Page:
In the adventure game Aarseth begins by giving the genre’s history, including oral adventure games like Dungeons and Dragons. He states that adventure text is made up of four functional layers: data, processing engines, the interface, and the user. He then discusses how the genre hasn’t been taken seriously in part because it is so new, and in part because critics don’t know how to respond to it. Some see adventure texts as having gaps which the reader fills in by choosing certain paths, but Aarseth sees it as a narrowing of paths, with each choice a reader makes limiting their ever-decreasing pool of story outcomes. The intrigue is the framework of the story, the intriguee is the narrator, and the intrigant is the implied narrator, or voice that relates to the reader. He then uses an example story to illustrate these terms.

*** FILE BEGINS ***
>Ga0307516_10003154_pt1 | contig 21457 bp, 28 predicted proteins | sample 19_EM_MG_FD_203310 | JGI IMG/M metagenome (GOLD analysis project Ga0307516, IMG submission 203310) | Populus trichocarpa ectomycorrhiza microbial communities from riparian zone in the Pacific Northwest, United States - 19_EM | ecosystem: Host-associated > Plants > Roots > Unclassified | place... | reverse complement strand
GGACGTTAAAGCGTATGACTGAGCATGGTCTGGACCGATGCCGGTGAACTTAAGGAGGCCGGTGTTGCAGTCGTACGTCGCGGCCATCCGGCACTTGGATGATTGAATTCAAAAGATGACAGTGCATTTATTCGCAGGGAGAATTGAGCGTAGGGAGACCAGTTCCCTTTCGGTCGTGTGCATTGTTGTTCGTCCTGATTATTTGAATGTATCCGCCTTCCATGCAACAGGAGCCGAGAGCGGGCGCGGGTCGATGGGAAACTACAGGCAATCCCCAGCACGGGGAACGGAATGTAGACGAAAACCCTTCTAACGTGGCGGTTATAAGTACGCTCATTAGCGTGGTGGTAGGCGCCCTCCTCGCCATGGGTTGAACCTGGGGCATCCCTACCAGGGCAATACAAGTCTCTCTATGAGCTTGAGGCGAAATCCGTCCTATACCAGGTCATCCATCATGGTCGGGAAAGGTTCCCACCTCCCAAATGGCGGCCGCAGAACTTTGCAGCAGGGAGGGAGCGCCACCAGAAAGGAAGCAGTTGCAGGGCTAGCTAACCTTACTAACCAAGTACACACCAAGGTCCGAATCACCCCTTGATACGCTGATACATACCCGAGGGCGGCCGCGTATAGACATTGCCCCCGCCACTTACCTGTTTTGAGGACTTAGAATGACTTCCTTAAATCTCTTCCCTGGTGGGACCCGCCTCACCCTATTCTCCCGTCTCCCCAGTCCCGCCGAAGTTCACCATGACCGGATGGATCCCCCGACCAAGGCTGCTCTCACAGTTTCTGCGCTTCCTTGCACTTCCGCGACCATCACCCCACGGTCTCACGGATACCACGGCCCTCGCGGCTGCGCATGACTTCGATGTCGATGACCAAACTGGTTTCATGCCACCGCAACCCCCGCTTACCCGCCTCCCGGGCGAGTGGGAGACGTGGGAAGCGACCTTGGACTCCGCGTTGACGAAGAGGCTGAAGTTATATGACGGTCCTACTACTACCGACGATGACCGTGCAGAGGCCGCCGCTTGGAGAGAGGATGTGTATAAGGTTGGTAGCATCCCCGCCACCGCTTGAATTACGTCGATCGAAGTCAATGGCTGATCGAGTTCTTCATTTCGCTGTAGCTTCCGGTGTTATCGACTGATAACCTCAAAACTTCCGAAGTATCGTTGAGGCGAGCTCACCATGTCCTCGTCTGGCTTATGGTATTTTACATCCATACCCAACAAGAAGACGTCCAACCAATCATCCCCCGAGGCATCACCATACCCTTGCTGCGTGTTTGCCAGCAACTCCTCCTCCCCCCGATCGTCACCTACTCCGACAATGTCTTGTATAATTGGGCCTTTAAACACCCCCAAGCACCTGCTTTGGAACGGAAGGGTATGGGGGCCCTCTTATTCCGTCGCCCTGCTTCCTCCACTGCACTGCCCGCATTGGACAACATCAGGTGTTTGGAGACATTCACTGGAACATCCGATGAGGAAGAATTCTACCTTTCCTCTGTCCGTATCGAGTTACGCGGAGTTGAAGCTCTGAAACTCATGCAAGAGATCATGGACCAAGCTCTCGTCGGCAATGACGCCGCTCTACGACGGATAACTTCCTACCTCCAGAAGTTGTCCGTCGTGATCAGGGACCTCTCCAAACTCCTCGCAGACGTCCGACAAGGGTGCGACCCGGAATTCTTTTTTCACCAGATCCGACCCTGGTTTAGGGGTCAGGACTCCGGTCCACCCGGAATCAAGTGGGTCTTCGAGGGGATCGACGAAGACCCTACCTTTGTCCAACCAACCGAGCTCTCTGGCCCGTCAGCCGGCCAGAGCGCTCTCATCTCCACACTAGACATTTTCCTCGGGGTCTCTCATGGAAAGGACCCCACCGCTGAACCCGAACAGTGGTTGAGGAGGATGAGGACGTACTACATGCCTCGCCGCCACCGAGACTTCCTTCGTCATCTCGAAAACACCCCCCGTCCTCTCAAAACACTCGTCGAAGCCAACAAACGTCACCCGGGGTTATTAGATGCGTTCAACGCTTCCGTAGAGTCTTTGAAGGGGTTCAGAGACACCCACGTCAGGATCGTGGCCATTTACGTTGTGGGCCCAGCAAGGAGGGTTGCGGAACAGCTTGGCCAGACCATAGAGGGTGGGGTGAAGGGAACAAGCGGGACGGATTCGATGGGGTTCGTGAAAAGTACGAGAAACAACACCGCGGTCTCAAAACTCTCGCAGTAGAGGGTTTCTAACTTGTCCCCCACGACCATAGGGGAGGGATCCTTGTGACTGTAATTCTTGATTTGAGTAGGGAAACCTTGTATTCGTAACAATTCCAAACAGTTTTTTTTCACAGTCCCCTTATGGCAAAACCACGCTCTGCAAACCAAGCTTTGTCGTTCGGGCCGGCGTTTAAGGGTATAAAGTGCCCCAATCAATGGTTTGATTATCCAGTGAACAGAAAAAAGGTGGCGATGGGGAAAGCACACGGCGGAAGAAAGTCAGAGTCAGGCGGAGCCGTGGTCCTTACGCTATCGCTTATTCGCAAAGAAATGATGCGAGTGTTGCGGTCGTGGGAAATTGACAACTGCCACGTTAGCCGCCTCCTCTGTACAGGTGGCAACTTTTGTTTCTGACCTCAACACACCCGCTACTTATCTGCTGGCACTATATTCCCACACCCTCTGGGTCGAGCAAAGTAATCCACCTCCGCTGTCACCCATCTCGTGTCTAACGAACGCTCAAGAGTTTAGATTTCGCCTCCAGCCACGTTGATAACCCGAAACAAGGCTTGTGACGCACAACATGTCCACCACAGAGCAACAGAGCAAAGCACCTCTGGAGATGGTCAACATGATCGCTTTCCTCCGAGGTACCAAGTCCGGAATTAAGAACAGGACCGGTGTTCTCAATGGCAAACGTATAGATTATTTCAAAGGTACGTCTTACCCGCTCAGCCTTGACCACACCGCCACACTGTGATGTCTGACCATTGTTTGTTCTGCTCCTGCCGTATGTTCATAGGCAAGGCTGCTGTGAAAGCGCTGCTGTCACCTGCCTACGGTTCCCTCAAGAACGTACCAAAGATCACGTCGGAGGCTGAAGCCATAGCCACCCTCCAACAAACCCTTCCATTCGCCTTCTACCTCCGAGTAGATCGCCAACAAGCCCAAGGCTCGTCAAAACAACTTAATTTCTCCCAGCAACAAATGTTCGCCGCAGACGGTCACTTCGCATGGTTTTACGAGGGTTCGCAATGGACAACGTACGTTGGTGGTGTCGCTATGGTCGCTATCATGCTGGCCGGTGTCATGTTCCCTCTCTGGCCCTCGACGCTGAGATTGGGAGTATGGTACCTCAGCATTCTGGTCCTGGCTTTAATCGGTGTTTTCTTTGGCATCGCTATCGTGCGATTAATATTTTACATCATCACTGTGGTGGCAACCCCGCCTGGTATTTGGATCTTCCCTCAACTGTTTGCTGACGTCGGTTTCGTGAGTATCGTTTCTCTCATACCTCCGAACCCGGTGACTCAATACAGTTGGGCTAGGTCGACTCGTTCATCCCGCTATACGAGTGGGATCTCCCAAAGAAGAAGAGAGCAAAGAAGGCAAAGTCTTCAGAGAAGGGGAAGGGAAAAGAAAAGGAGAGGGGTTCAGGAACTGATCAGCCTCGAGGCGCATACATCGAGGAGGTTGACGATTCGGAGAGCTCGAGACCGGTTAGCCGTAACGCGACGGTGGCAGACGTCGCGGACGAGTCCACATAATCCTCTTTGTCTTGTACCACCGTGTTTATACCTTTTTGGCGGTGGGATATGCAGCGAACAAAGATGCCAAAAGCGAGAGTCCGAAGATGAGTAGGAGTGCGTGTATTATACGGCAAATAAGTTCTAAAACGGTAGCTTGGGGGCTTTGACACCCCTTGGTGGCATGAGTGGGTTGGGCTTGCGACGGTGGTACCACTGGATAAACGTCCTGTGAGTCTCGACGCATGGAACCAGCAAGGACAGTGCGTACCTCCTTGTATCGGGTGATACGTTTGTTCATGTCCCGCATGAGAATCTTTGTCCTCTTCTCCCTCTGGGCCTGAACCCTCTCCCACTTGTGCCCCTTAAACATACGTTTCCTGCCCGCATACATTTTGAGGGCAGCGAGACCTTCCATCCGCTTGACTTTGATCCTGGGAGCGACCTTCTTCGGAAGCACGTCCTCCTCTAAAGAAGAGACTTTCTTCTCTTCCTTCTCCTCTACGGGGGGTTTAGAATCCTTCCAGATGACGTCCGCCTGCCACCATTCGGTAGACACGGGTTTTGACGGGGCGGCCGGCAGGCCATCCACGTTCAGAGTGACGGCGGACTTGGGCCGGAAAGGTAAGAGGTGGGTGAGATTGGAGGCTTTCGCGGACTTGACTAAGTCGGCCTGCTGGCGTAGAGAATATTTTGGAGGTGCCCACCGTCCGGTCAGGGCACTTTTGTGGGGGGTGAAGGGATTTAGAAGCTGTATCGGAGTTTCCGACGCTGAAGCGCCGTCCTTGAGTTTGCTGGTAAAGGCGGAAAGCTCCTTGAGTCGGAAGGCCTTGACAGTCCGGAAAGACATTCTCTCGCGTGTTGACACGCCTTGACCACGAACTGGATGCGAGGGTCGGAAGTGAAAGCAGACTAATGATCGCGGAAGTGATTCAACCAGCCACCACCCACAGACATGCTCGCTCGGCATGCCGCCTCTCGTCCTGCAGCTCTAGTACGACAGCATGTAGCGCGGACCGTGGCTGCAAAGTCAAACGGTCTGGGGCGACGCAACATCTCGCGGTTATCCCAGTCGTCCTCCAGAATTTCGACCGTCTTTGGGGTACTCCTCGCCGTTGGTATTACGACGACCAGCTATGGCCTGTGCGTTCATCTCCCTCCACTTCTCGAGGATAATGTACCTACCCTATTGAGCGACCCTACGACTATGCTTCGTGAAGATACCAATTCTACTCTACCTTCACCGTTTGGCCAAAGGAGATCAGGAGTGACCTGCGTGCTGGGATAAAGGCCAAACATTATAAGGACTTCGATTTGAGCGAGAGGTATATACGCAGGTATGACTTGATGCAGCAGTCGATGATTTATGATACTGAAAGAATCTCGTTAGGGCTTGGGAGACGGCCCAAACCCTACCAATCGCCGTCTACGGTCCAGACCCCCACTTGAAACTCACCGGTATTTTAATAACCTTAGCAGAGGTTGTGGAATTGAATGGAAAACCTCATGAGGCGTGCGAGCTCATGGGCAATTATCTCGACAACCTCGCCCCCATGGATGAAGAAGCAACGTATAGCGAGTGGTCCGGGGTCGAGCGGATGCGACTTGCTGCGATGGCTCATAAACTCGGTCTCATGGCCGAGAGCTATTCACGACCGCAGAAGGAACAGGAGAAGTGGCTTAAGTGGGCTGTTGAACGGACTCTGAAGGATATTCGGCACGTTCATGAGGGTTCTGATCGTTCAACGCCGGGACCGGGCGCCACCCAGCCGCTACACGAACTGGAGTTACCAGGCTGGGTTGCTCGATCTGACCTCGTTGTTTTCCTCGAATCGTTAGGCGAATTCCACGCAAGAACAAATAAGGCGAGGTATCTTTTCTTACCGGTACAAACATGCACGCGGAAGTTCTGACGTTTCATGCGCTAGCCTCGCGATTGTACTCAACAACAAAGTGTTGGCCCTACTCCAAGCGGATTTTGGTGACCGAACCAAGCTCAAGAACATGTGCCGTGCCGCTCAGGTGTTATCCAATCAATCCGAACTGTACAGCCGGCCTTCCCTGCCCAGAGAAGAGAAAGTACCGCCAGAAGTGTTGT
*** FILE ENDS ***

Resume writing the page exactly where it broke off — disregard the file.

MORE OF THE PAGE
The term cybertext was originally hard for me to understand, because it sounds like something digital, which is not necessarily the case. It was made easier for me to understand by realizing that it is an adventure game. Thinking as adventure games as literature is something I had never done before, but it is interesting to think of them that way. I always end up thinking about video games rather than paper or electronic choose your own adventure stories, because many video games are just more high-tech choose your own adventures. Some of the terms like intrigue, intriguee, and intrigant were harder for me to wrap my mind around, but I think will become easier to understand over time after reading an adventure story and putting the terms into use in real life.